Curran's NFL Notebook: Are expectations getting to Brady, Gronk, Bucs?


Tight. That’s the best word to describe the vibe coming out of Tampa Bay so far. I had Rick Stroud of the Tampa Bay Times on the pod this week and he agreed.

Tight fits. What’s the root cause? Where do you want to start?

The most accomplished player in NFL history’s been added to one of the league’s most annually boring and  overlooked teams.

Suddenly, everyone’s paying attention. And they’re not just paying attention, they’re weighing in! Expectations are up. So is urgency. When someone screws up, it’s not just the Tampa/St. Pete media discussing it, it’s the continental United States and it’s on every platform.  

Chortling about Tom Brady’s Week 1 performance against the Saints (which really wasn’t that bad) got a boost when folksy blame-evader Bruce Arians shot ‘em straight in the postgame and jumped on the Brady pigpile.

Tom E. Curran's Raiders-Patriots Preview

A day later, he had to walk back part of his criticism. By the end of the week he was obtusely wondering what all the hubbub was about while Brady was in all his clenched jaw splendor when asked about Arians public flogging.


In Week 2, Brady’s volcanic temper showed signs of life as about seven passes clanged off the hands and helmets of Buccaneers teammates. Arians was liberal in his praise of Brady after the win over Carolina but flavored his comments about Rob Gronkowski’s tepid start with dismissiveness.

Obviously, he’s there because Brady convinced him to come back. So Gronk pocketed the mental duress he spoke openly about the last two seasons to put himself back in harm’s way for more beatings.

So far – and the sample size is tiny – he’s looked to me like a guy who isn’t all-in for getting pounded. It’s not that he’s suddenly become slow. He wasn’t fast in 2018. Check him out in Week 6  and then again in the Super Bowl and compare that to the 2015 edition.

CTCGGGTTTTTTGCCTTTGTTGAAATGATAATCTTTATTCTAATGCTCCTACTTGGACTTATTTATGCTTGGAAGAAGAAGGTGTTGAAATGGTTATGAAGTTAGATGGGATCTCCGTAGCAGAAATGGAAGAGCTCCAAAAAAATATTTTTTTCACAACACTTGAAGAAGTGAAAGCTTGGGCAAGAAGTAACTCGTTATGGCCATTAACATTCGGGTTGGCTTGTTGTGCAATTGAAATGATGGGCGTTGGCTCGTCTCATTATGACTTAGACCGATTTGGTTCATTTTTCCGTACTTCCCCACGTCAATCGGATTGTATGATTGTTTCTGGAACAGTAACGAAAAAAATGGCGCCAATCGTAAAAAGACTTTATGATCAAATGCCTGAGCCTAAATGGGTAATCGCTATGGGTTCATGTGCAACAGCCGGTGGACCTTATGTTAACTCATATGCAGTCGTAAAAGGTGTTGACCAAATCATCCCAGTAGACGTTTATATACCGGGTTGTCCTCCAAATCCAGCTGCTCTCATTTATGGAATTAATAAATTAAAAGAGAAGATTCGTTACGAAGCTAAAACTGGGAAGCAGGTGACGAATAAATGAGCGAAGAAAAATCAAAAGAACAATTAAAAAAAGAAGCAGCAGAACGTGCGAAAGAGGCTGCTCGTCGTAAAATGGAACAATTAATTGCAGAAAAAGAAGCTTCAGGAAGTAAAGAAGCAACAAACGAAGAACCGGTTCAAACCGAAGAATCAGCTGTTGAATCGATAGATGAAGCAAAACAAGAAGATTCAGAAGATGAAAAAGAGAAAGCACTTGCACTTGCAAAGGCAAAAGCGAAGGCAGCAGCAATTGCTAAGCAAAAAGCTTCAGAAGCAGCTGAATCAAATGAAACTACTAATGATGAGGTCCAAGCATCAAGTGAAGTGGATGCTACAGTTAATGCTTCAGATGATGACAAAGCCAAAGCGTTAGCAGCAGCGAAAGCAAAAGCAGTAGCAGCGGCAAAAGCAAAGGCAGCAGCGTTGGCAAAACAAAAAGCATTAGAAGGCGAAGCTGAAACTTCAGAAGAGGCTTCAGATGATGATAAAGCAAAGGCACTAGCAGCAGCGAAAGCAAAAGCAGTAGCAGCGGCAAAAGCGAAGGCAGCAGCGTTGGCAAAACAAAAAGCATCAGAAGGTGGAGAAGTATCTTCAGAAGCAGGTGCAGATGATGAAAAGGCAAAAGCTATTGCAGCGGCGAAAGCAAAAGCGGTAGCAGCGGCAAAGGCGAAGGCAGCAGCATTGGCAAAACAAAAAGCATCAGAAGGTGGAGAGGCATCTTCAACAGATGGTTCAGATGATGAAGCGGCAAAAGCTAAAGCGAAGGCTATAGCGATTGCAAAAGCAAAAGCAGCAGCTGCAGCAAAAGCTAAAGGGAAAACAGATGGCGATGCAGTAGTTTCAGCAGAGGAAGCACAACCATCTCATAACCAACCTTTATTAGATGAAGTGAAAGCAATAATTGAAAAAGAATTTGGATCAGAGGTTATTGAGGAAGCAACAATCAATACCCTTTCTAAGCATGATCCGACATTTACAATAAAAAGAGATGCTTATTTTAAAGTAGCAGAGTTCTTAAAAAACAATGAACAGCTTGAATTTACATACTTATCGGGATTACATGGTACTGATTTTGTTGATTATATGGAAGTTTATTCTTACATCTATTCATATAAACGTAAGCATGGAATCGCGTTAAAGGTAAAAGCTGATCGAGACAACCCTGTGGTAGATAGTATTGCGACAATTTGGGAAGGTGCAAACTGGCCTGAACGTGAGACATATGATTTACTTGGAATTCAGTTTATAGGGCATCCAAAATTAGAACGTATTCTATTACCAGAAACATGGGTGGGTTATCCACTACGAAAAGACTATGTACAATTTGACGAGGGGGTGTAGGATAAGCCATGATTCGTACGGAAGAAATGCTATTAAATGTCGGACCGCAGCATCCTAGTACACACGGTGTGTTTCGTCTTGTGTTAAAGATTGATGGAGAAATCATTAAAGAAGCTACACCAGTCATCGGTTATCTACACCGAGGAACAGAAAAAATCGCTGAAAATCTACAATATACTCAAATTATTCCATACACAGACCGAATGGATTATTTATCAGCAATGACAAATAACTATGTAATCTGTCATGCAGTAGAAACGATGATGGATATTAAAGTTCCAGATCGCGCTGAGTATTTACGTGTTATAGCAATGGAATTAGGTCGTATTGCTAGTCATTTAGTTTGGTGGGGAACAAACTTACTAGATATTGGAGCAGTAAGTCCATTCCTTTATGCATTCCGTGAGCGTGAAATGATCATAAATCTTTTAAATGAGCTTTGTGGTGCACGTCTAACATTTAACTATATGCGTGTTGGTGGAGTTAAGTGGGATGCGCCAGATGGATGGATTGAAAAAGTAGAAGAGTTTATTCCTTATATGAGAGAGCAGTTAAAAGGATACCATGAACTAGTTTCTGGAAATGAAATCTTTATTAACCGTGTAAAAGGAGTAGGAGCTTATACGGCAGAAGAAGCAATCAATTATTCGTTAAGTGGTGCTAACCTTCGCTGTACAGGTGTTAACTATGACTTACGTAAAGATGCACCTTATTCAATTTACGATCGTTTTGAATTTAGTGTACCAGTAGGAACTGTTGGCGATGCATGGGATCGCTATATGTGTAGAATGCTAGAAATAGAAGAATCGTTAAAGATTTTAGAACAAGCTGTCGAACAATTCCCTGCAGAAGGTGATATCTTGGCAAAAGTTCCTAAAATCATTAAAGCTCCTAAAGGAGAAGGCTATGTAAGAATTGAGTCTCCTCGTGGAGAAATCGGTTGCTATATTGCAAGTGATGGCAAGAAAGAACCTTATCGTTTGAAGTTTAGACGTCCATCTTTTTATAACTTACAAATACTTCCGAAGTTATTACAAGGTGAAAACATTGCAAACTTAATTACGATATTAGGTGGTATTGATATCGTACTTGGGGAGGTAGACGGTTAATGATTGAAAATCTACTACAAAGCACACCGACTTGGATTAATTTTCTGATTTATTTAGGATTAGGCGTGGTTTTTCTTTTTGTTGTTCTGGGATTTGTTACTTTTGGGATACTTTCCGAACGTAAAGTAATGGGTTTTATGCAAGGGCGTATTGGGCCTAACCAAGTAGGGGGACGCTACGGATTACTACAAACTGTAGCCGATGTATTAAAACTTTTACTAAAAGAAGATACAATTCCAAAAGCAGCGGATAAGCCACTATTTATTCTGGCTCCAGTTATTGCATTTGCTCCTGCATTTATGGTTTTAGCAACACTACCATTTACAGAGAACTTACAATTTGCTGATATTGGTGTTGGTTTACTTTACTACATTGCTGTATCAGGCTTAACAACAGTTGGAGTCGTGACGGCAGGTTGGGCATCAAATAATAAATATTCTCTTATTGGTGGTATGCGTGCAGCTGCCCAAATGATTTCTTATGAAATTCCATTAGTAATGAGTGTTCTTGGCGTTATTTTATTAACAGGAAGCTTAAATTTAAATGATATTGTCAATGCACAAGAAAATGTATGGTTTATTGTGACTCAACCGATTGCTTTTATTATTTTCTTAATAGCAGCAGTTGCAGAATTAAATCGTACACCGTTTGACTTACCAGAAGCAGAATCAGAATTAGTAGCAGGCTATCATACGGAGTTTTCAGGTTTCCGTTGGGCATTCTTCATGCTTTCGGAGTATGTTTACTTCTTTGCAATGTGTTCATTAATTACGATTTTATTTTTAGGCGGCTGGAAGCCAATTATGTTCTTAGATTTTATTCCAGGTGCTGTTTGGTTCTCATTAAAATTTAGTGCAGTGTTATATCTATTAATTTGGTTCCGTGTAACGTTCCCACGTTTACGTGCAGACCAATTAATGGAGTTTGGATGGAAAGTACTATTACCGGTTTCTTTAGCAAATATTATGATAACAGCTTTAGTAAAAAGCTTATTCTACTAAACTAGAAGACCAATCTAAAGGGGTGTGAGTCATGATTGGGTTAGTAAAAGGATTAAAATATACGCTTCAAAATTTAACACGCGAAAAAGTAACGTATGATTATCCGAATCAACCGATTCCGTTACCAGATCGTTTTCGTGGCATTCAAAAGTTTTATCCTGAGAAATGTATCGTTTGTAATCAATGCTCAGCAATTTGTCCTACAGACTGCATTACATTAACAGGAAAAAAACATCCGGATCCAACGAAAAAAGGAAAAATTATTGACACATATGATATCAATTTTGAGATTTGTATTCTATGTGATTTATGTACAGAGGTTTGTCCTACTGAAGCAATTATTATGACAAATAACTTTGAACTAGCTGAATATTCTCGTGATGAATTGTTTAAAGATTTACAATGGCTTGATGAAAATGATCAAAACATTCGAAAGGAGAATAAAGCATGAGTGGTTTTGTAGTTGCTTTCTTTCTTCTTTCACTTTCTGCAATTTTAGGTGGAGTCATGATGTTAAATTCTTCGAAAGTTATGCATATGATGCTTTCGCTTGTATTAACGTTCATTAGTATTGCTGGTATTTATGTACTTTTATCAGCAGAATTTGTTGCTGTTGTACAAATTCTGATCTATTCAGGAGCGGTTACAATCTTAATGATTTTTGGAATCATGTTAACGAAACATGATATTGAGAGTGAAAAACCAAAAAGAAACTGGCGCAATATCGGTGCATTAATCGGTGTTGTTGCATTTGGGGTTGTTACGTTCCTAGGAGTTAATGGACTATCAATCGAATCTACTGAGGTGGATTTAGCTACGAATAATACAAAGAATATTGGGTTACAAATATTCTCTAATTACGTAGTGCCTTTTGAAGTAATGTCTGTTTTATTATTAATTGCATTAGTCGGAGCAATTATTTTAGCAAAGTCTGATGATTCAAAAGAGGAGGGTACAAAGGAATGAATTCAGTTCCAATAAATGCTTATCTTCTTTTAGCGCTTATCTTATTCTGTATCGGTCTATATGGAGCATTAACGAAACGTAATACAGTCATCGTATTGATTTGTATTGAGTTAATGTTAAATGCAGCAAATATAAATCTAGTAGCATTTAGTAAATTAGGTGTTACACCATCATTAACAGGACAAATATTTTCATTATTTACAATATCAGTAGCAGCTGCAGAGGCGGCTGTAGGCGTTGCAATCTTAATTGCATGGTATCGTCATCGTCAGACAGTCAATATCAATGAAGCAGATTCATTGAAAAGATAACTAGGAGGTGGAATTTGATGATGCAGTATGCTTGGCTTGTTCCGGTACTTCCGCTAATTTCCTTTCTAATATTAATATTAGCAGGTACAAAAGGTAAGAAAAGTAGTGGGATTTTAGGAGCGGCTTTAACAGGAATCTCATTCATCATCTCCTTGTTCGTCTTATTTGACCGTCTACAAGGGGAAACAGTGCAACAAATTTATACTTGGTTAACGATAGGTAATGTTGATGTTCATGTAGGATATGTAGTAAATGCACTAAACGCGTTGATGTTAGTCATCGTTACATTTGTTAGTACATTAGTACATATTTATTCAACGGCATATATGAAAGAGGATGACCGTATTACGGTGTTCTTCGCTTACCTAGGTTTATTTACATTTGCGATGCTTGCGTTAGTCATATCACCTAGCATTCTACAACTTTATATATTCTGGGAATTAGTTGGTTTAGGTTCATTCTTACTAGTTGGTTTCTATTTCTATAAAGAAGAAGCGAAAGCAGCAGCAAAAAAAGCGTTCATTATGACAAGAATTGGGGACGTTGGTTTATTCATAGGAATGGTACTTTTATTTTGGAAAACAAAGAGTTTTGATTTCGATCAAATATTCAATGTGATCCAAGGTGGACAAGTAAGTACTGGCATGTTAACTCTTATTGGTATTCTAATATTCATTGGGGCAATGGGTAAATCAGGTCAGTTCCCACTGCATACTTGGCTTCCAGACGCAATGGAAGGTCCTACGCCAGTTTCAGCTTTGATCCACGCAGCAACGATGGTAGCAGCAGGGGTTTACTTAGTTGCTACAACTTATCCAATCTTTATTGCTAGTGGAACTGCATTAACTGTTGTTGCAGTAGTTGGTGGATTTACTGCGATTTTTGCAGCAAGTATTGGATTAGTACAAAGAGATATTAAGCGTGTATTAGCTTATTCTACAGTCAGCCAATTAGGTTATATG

But in 2018, he convinced himself to suspend concern over the physical punishment he was taking because there was light at the end of the tunnel in the form of retirement. And after he retired, he spent a great deal of time talking about the abuse his body took.

Now he’s back and starting slowly – as he did in 2018 when he had 25 catches through nine weeks after getting dinged in Week 1. In this case, though, he’s in Tampa at the behest of the team’s newest employee and he’s taking reps that would have otherwise gone to Cameron Brate (seven snaps the first two weeks after a 36-catch season last year).

How willing is Arians to wait on Gronk? How much of an obligation does Brady feel to get Gronk involved to A) prove it was worth the Bucs effort to trade for him and B) make it worth Gronk’s while?

Meanwhile, Jameis Winston never screamed at everyone when they dropped his passes. Is there a point at which Brady’s new teammates start wondering where he gets off telling everyone how it’s going to be since he just got there?

In short, how much trust and leeway are Brady’s teammates and coaches to willing to give him? How willing are they to accept the demands, corrections and culture he’s bringing in? How willing is Arians to yield and allow Brady the latitude to be Brady?

How things go with Gronk may be a test case for that.

Where could Cam go?